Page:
The Courier News from Blytheville, Arkansas on January 22, 1930 · Page 7
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The Courier News from Blytheville, Arkansas · Page 7

Blytheville, Arkansas
Issue Date:
Wednesday, January 22, 1930
Page 7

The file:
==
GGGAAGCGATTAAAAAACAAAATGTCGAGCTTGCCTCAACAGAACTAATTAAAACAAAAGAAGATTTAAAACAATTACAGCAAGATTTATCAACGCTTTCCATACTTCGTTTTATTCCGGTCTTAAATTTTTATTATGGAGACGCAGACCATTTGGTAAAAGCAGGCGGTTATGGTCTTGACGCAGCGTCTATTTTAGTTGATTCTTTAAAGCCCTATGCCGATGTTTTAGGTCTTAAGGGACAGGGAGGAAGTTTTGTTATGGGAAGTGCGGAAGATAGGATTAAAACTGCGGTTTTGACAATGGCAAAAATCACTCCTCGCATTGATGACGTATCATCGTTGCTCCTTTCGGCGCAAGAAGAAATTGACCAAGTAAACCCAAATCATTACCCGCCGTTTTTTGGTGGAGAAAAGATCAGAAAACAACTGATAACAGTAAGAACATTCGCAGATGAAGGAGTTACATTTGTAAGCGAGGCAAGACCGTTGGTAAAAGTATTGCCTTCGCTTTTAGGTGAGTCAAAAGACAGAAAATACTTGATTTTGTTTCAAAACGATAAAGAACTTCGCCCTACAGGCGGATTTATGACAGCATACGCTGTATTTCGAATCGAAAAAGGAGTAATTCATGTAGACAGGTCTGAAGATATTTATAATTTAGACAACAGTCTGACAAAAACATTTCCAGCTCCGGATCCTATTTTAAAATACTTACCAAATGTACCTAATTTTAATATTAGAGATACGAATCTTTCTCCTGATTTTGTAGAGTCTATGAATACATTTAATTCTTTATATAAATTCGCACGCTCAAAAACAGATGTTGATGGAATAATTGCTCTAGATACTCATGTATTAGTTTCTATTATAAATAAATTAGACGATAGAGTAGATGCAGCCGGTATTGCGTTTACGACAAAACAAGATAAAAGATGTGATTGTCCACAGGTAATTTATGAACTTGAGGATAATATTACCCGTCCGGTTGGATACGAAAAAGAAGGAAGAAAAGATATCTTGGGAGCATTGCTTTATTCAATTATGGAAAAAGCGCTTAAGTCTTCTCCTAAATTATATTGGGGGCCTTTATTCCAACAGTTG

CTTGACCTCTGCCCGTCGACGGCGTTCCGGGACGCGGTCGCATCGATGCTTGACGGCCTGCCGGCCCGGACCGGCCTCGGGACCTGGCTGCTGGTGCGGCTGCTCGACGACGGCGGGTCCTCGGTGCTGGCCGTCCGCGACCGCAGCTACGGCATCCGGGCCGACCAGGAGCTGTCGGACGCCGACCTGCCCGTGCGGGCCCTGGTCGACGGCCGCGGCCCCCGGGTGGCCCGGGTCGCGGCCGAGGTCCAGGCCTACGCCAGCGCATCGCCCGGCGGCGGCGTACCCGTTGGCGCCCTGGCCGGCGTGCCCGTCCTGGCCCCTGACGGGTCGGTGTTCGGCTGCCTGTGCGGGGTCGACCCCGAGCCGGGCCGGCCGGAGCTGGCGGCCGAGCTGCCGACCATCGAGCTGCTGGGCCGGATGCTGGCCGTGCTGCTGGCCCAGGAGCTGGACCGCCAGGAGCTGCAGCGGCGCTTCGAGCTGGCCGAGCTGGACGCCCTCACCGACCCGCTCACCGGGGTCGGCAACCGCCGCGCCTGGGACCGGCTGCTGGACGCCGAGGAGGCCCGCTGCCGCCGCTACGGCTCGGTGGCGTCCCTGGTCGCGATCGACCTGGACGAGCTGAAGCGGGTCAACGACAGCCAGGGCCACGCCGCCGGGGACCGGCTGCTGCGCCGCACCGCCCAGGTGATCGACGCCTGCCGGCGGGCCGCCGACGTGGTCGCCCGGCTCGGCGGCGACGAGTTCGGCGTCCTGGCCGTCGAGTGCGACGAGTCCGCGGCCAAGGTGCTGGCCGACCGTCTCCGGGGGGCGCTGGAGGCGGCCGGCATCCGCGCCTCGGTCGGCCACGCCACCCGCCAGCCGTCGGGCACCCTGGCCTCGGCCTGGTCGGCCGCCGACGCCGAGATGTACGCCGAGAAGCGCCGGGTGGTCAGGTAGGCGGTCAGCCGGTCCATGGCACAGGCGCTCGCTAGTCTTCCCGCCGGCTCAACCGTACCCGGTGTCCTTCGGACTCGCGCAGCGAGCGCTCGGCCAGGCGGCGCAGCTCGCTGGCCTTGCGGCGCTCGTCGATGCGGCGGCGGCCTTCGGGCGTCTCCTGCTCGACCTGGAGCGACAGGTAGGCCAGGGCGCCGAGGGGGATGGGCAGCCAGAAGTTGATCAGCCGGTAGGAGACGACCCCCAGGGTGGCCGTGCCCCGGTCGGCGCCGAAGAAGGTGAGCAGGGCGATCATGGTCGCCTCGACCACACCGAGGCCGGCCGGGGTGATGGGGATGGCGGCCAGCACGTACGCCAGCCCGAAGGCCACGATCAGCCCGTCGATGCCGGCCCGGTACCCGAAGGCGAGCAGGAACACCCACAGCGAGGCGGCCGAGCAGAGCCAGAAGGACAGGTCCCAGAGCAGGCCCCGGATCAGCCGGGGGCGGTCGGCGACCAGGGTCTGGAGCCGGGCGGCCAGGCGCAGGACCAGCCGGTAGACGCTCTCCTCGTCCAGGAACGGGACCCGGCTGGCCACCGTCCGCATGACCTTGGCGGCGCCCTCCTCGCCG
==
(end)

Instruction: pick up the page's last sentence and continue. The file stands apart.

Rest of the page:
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U1GHT HI.YT1IKVJLI.K. (ARK.) COUKIER.NK1YS From the Timberlands of Arkansas innie Hamm and Mates •Quinnie Hamm and Mates ;/,:; Favored for Tille. ' Bjr SKA Hm-lcr V SPARKMAN, Ark., Jan. 22.—Na. tlohal A. A. U. Champions for 18:10 HSparkman Sparklers. ••/-There, ladies and gentlemen, ynu hav,e ben Introduced lo the "wonder girls" of basketball, an aggregation of. fair feminine lossErs that will, win the, national tournament . •t'-Wiciilta, : Kan., In March. An tborlty.for tliit statement comes from every son and daughter of ' Arkansas. ,-,' •'." •' •' -.'_ A-'vil!age of 980 farmers and liuii-- toermen .in (he central part 1 , of the state Is. privileged (p claim-thc girl . wonders. From "backwoodsy" middles' and .bloomers of grammar .school days Ihcy hnvc Jumped to Ihe last word In chic, abbievlate.1 trunks and Jerseys and (o national -prominence through remarkable deeds on the basketball court. All-America Rating Queen of the Sparklers who have tet'thelr hearts on winning the na' tlonal championship Is Qulnulc ; Hamm, 20-year-old forward and acknowledged leader of the group. .' Quinnie, by the.way. has ull-Amsr- ica rating as a lorwnrd while her sister. Irene, and Cosle Kile and Marjorle Leonard likewise have received that honor at guard, center 'and fonvnvd respective'-;,'. Quinnie was introduced at the Wichitft event last year as . tho "greatest 'girl basketball player of ' all 'time." .Her performance entitles .her to-such recognition. 53 Goals in Game In one contest that her team won by n score of 164 to 0, ihe "Queen" looped 53 field goals and three additional foul tosses for total of 109 points. On another occasion she snared 01 points In two quarters. The largest score ever recorded by a single ]>erformcr in national tournament competition 16 field goals for 32 points, also went to Quinnie. A total of 1245 ". 1?6lnts In 29 games last year mode -her overage-a fraction under 43 ,- points per game. Through eight .. games -this season she accounted for an average of 42 points & contest. : 1 .' Dallas Their Ulnv Twice have the Sparklers entered national tournament competition 'but both times'they fell victim to Dallas, Tex., girls. They lost to the Dallas .Cyclones, '10 to 14, In the ... - seml-flnals of the 1928 Schepp's Aces of Dallas doused.tne Sparklers 21 to 24'last winter. And there, kind readers, are the only defeats in the lives of the "Queen" and ladles of her court. Aggressive, but not to the extent of illegal tactics, the girls "simply -..' adore" mixing' It, with .opponents. Seldom, however, Is one expelled . from'the court on personal foiils. J. R. North, general manager of ' a-Sparkman lumber company, "discovered" the girls and launched them on the roart to national prominence. Through his own ,activity in collegiate athletics, North readily recognized ability In the girls as they administered a decisive trimming to another girls' team on an outdoor court. He sought Hie coach. ! Mazle Brown, graduate 'of Henderson-Brown College, and suggested that the Sparklers be paraded against sterner competition. That was the beginning of a remarkable record of achievements In the feminine cage woiid. Since then they have outdoor courts 'WEDNESDAY. JANUARY Z2. :f>30" is la <h$ Ultyes nov. . . Willie Hoppe .li'as'challenged JoAn- ny Layton to V $5000 'thr'ee- ciishjpn matcJi. ,. ,. Walte Hoyt thtnlcis yoii'would have your old pitchers' •"battles' back again if you let the slabmen moisten the onion. . ." For real fighting, oc- cer.I* ahead of.any other sport, even hockey . . .even the officials. ,*)f• the clubs take a hand lu, the fr,ee-for-all riots staged at soccer gaines, . . Tls true tha'/.,StiriIsJaw Potkiewicz beat Paavo Nurmi; mil everybody teems, to be forgetting that It was a;handicap race ... In tljeir. second meeting, Nurml gave Stanislaw the uo-by. . . Kid Chocolate will get a crack at Jiat Batlalino in March, according to the plans of Matchmaker Tom McArdle. BRUSHING,UP.SPORTS .., ByJLaufer Presenting "The Queen and Ladles of Ihe Basketball Couvl," or several reasons why Spa'rkrmu);. Ark,. is on' I he map. Abovo nro Ihe' Sparknian Sparkler.'! high school girls, who fcrm one' of the' best basketball leanr, of the country. Left (below) Is the qitcc:i herself, Miss Qulrmlc Hamm, most' dazzling ft (he Sparklers. Lower right shows four of the flrls who r.-ue All-Ameiiean ranking: Left to right Irene Hamm Majorie Leonard, Cosle Fltc and. "Tlic Queen." ctmlppcd athletic , plant built by public .subscription. So well patronized were their gaines, however, thai construction costs have been refunded lo subscribers, \vhllo additional funds rave been'available for losg trips. Visits abroad have proved "pleasingly educational" to the girls wno, prior to 192C, never had been 'outside of Dallas county. Today they feel at ease In the country's most luxuriant hostelrles find can Ult Ihelv welt-powdered noses at the best of .service. ' Football Game Is Work LONDON (UP)—Hy a decision of the Minister of Labor, men win) event" vor ^ nl football games as referees, inesmen and gntemen are no longer entitled to unemployment benefits on the days they are connected with (lie game. Bcrlinger Is Bright Track Star at Perm There's a smile adorning-the mg- gcd features'of Lawsou Robertson the'ec ciays and the reason is Barney Berllnger, n really great all- around athlete who. with a dozen or n;ore scas- liobertson . has another '-'star >road jumper In Lamoine ..Boyle, vlio turned In a leap of 21.feet T.» inches for second place. Ip trc ouldcor intercollegiates 'a year^bso. Boyle also shows class In the spiliils e 220 as one of i .Klnl Shi-Dijr Dike Jt»cc . Each contestant rode W hours a lay in the first six-day 'bike nxc:. vhtch was staged in Birmingham. England, In 1075. A London race v called for pcdnlling in 18 lours' of the day. tvoiu to a splendid!5 We just picked up a paper and read that France Is alarmed over an over-supply of wines and has started a campaign to promote drinking. That reminds us; we haven't seen O'Goofty for a long time. Phil Scott, returning trom England, says he has a "secret punch" witli which he 'will knock out Sim-key. Well, Mr. Scott took secret punch iu Ills last light here; maybe he knows how lo give one. in«l nonld mnke University veterans, the o f mis. Captain ircle. Bill Kastlcr; .and Add Shute to Your.List ."They asked me to come to Iho tvindow.'and v.afch..6hute- piitt, but I declined .without -'thanks, and stopped where I was. • I could tell alt I needed io krioic by listening. The huge gallery eithaled.a long and profound eigh'.'He had'mlssfd." So cpake ^-. 'B. kccler, the Atlanta Journal's ' chronicle^ 'of golf and the man who for.years has pliycd the role of Boswell to Bobby -Jones. Keeler was'-commenting op Densmore Shule's ^remarkable light to the finish-in' the open tournament of . -1929"at M.imaro- neck- when-Shute . blazed )iis, way Into golf's charmed circle of ig shots. . '. '', .;' Jones arid Al Esplnosa h»d lin- fshtd In a tie at 294, Denny Shute, tlic tall, curly-ha'.re<I youth from Columbus, was valiantly trying to battle to a Ihrcc-cbrnered tie. There was Just a slender chance for him when he started the last nine holes. "Esplnftsa, says Keeler, lie W«s the Jury ; : : ' suddenly' 'reprieved," "and -Jones, relieved ' from the ghostly • tension ?'of . the last six 'holes; 'went' Info ; th'e club- whose . the. - two minute; niccl ' Denny' and too nervous to Stecle, 49 second 5t:m d around the hoine'green, so I Kid McCoy Tricks Bi^ Jim Into Believing He Has Knock Out Blow ' BV TIM MeGKATH Pen nsylvanla's track team one of the strongest In eastern Intercol- iglate circles. The veteran track tutor has arricred his ath- e t e s to the 'board track on Franklin Field, track that Is kept clear of snow Within a few weeks Robertson hop es to have his squad in shape for half a dozen Indoor contests in New Rork, Boston and Philadelphia. In Berllnger, Robertson believes he has the' greatest athlete that ever wore the Red and Blue for Penn. Robertson confidently er- pects Barney to surpass his performances of last year, when, as a sophomore, he took the decathlon title In the Penn Relays. The big Quaker athlete surprised even his most enthusiastic admirers a year ago by heaving the shot over 4D feet, clearing the bar In the hgh Jump at sx feet, two, soarng 13 feet two nches n the pole vault and covcrng 23 feet n the broad jimp, thus far in the Indoor season Ber- Unger has confined his activities to the pole vault pit and the shot put Johnny'Kerr, liojt roller wlthiper T wns fornmnces under "-- ' • eark and Horace quarter miier, should garner points for Penn in almost any kind of competition the Quakers meet this season. Robertson also expects points from • Newklrk In the high jump, Montgomery In the distance Smith in the dashes and McKuifl, Coan and Dean, relay runners) [W.the hands of :the Jury, as Densmore .Shute. The crylijg need seems to be fov a couple of nubile, punches.'Then we'll all Snow what's going on' in a prize fight. ' : Too many a punch of purest raj- serene The dark untalhomed gyms- of boxing bear. O'Goofty has a friend who cleaned up- In 'Wall Street. It was -just 1 after. that big snow the other 'day: 80 many boxers have been winning fights .on secret punchev;(hat went upstairs to the locker room and talked with"'Al Watrous, who had been playing with Jones, about that last, putt of "Bobby's which, Al said, was one of the most difficult putts he ever saw holed in a pinch. "Then the' report came buzzing up that Stiute was playing the last hole and conflicting rumors flew about the locker room as to his status.'-!'could tell'all-I needeS to know'by listening. After hearing a nrofound sigh from'the'gallery, fol- owed by a-brjef cheer,'! knew. .It was not'a' winning cheer nov yet a tying, cheer.' The gallant'Denny had failed to win.or'tie.- the .York .commission has decided to cut Oicir pay. In with 1 a :wonde«ul r (}iipiay,ftwo strokes •uh<Jtr pir'forth'e last six holes. It also may be remembered that with the championship fairly in the bag And half a-•dozen noltj to play, Bobbx Jones went haVwtre and filially had to hoie\ g' perilous putt of 13 feet to ge't.'a tie .with Espinosa, whom he beat In tbe playoff the nttt 'day." '\ , . .j-'--j -'. Shute if » steady 'golfer,- deliberate but: without delay: Jje ras nerve In great goba, but no nerves. No wonder Keelsr didn't care to and by *nd watch Shute 'go rant the grim business of shoot- g. The other day Denny won the » Angele* Open.. You'l) hear trorn m again this winter, in the.south- n tournament*. The -young man not a flaih In the pan. He plays und golf. He Ukte hU ; plaeV>wiin mlth, Diefel and the-offapr gre»1 os » an equal. The kid U "there An'expert predict that'the : nur,~ el'will be stronger soap, but «e'r< ot quite ready to take any.,stock It- ' - . " ..-,'.;•:•'..>," 'Cage Teacher l'_. • .'• p ' •' :.'.-' .'':.;.•' • ;• ••; The'Bnaks "If lt,be-pointed out-that Denny blew a good'Ch'ance to:wlr).by skidding away from par to Ihe .closing holes. It also : may, be .recalled thai Espihosa.had required-an 8 at the 12th hole,, which '• apparently Junked his chances, after - which, the strain oaturaliy.-being-oit, he came .,Back In 1903, Kid McCoy was on the decline as a fighter. But as a fast thinker, he still was knots ahead of the average fighter. He played a fcxy one on Jim Stewart along about that yenr. Stewart was a husky young heavyweight and a good prospect. The Kid took the match because he was up against it. The referee called both to Ihe center of Ihe rlnj for instructions. McCoy pretended to be somewhat dense. "I haven't fought for some time, you know, Stcwatt." McCoy said. •"So excuse me If I ask a few questions to set myself right about the rules." . ; "Certainly, McCoy," -said Stewart. "Go ahead." "Supposing^' McCoy asked, grabbing Stewart by his shcuiclcr-, "sup- HOME THEATRE Wednesday and Thursday "SILENT" DONOVAN' _ AFFAIR" ooSV M 1 !^ — with— Jack Holt, Dorothy Revier Ritz Theatre Wednesday and Thursday All Talking. See! Hear! posing that as we break away, I smack Stewart on the chin like .that Will that be against th6 rules?" The Kid's "like that" was a hook 53 potent thai S'c«atl's knees sagged, and his eyes glazed. "That would be a foul," replied the referee. "Thanks, that's all I wanted to know," said McCoy, and ran to hi • comer. Stewart, actually staggered by the blow, wabblri to his own seat. He wondered what McCoy called a real punch If that was . rlove .tap/' .The bell rang. McCoy ran Into a clinch as soon as possible. "Lisseni" he hissed in Stewart's ear. "If you go easy and don 'try. to put anything, I'll let you slay .the limit. But try to ge funny aha I'll knock you cold." . Stesart;'goggle-eyed, fellifo'r the ttlk. He didn't know McCoy hS put nearly afrl* hed on" that "tap," nor that NfcCoy might not be able''to last tHrbngh' a ccuple "of fast rounds. Jim stayed away, am the,fl] : irentipo rounds. . ..- ' * <• *.'' ! '' ! (Copyright, 1930. NBA Service. Inc.) . Comedy Admission, Matinee nnd Night 10-25c greatest all talking ever made '_The— when. oi>tt ft \ uie- •ifijbjttjt? In Brd*dway{bout.~knocked .the: cd but. You can't blame him Wr. thit. . great-' basketball playsr ' Univerelty. -For' the lajt eight years ' • t o University. • 'd.u!ntet» In' 8t>.-L,6uls. WiiJteVleam last "SMksbn ;n) .uixl*f<;a.t*d th'e 'Missouri ,y»Iity ; 'Confer, ' Meyer,.., Center d f ' and foSard wrip' scored »4.&6tnU • ,->«;• •-•-.-Ui «-".<•>.?• ">. 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